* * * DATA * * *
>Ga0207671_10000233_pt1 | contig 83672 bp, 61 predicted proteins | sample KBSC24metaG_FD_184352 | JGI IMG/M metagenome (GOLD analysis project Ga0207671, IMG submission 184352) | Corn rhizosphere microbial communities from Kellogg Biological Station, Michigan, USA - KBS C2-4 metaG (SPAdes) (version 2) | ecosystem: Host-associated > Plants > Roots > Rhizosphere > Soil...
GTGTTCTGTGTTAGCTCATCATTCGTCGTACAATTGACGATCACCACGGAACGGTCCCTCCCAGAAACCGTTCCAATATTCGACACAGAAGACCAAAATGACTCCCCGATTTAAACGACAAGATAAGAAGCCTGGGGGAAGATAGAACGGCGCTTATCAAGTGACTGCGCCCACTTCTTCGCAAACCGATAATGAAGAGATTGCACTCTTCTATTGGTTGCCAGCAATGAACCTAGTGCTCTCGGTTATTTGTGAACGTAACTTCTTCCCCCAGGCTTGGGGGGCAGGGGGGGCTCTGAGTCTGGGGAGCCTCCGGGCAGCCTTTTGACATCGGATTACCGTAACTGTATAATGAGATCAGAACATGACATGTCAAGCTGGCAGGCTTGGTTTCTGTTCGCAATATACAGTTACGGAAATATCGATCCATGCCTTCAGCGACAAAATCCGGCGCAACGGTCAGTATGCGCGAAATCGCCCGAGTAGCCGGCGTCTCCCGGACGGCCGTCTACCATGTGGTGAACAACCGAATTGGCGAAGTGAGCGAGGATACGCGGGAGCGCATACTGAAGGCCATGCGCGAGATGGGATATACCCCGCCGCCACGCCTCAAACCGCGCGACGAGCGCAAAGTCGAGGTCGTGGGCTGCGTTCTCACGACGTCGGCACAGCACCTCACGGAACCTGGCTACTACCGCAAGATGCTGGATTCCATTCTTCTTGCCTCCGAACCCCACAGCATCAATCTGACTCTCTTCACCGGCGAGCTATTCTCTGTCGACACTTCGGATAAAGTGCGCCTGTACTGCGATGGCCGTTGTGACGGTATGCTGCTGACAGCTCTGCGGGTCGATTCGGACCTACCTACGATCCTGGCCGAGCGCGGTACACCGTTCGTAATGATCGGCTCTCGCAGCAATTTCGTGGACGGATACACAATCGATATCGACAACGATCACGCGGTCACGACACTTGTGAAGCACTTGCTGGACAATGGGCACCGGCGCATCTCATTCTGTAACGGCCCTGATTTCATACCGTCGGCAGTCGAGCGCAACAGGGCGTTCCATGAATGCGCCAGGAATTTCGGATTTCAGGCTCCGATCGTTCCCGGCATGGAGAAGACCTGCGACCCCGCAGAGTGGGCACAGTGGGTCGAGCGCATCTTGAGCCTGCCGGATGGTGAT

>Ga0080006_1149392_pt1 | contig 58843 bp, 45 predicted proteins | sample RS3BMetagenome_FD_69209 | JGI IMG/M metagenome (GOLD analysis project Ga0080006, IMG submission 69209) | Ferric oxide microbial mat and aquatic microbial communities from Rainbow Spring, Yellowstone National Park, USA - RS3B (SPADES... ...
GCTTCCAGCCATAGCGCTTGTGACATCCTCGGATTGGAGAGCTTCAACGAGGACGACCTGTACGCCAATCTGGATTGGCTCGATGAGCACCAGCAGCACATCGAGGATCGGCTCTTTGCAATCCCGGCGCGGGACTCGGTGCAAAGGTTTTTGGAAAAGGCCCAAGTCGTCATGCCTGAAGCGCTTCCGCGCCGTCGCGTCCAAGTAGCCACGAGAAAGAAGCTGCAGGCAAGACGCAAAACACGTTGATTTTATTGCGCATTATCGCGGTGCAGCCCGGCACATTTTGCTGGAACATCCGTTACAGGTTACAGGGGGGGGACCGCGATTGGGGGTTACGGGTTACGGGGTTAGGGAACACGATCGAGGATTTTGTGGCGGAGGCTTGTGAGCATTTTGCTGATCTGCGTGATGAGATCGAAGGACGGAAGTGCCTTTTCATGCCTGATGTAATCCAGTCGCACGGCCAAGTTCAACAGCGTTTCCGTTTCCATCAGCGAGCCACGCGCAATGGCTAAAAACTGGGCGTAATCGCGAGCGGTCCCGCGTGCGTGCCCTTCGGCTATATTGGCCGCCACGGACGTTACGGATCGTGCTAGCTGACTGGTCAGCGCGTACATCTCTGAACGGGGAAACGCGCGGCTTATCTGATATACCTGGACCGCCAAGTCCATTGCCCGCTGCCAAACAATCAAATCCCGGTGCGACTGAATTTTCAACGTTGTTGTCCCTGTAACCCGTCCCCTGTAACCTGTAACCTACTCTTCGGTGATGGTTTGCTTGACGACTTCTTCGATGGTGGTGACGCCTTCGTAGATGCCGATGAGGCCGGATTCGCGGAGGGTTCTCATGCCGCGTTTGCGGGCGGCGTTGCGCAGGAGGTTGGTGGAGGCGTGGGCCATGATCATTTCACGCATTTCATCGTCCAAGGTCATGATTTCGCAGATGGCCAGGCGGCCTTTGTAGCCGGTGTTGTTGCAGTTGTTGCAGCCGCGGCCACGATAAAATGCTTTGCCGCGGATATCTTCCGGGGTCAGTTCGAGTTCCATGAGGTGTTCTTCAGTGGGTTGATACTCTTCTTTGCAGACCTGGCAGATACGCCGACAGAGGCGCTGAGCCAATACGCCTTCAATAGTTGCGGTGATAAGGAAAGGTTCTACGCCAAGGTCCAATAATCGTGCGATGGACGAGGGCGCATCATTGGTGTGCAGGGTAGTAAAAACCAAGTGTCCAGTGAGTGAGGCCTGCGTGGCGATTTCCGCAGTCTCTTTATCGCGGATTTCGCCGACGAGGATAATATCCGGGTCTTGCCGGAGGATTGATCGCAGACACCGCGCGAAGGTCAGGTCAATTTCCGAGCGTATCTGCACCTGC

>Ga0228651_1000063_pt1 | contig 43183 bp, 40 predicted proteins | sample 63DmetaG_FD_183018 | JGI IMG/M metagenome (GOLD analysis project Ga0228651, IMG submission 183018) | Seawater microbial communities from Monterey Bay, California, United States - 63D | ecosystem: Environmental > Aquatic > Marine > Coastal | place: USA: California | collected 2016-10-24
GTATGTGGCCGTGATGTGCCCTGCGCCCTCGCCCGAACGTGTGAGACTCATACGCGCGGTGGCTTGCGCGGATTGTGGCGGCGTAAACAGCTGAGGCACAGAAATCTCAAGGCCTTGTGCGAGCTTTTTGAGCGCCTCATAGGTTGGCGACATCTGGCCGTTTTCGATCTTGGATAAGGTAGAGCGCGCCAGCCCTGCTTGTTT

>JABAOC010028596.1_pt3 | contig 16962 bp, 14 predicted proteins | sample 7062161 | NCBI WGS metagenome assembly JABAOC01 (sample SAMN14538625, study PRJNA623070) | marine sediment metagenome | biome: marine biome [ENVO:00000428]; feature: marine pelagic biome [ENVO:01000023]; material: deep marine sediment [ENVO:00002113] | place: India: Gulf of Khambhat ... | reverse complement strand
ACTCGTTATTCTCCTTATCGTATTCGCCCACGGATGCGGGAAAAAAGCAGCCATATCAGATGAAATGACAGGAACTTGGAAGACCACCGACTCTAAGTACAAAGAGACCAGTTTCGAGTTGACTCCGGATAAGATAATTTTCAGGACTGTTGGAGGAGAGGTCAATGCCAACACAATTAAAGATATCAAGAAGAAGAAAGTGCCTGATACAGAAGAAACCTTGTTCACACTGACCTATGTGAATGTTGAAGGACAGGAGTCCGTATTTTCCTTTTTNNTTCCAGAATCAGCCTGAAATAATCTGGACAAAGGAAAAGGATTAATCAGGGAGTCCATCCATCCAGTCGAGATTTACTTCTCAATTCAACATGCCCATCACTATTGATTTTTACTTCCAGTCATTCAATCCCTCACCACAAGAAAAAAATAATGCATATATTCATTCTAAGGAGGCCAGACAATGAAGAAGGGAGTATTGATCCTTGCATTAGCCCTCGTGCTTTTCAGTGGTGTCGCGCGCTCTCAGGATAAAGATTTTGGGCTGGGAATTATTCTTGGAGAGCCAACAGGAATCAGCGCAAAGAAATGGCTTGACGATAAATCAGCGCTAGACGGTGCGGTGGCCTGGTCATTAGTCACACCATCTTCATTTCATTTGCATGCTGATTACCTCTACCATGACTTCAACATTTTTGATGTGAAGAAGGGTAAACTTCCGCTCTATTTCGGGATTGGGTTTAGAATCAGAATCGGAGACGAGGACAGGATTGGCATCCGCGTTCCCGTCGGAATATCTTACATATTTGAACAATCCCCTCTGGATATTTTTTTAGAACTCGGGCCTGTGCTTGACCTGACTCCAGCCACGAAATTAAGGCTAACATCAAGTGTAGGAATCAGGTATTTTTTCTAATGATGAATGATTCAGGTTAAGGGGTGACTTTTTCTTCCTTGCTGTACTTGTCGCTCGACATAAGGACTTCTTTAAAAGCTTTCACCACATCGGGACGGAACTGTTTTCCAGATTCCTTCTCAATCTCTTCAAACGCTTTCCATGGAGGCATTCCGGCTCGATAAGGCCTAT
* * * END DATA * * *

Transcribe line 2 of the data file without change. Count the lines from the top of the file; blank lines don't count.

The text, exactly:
GTGTTCTGTGTTAGCTCATCATTCGTCGTACAATTGACGATCACCACGGAACGGTCCCTCCCAGAAACCGTTCCAATATTCGACACAGAAGACCAAAATGACTCCCCGATTTAAACGACAAGATAAGAAGCCTGGGGGAAGATAGAACGGCGCTTATCAAGTGACTGCGCCCACTTCTTCGCAAACCGATAATGAAGAGATTGCACTCTTCTATTGGTTGCCAGCAATGAACCTAGTGCTCTCGGTTATTTGTGAACGTAACTTCTTCCCCCAGGCTTGGGGGGCAGGGGGGGCTCTGAGTCTGGGGAGCCTCCGGGCAGCCTTTTGACATCGGATTACCGTAACTGTATAATGAGATCAGAACATGACATGTCAAGCTGGCAGGCTTGGTTTCTGTTCGCAATATACAGTTACGGAAATATCGATCCATGCCTTCAGCGACAAAATCCGGCGCAACGGTCAGTATGCGCGAAATCGCCCGAGTAGCCGGCGTCTCCCGGACGGCCGTCTACCATGTGGTGAACAACCGAATTGGCGAAGTGAGCGAGGATACGCGGGAGCGCATACTGAAGGCCATGCGCGAGATGGGATATACCCCGCCGCCACGCCTCAAACCGCGCGACGAGCGCAAAGTCGAGGTCGTGGGCTGCGTTCTCACGACGTCGGCACAGCACCTCACGGAACCTGGCTACTACCGCAAGATGCTGGATTCCATTCTTCTTGCCTCCGAACCCCACAGCATCAATCTGACTCTCTTCACCGGCGAGCTATTCTCTGTCGACACTTCGGATAAAGTGCGCCTGTACTGCGATGGCCGTTGTGACGGTATGCTGCTGACAGCTCTGCGGGTCGATTCGGACCTACCTACGATCCTGGCCGAGCGCGGTACACCGTTCGTAATGATCGGCTCTCGCAGCAATTTCGTGGACGGATACACAATCGATATCGACAACGATCACGCGGTCACGACACTTGTGAAGCACTTGCTGGACAATGGGCACCGGCGCATCTCATTCTGTAACGGCCCTGATTTCATACCGTCGGCAGTCGAGCGCAACAGGGCGTTCCATGAATGCGCCAGGAATTTCGGATTTCAGGCTCCGATCGTTCCCGGCATGGAGAAGACCTGCGACCCCGCAGAGTGGGCACAGTGGGTCGAGCGCATCTTGAGCCTGCCGGATGGTGAT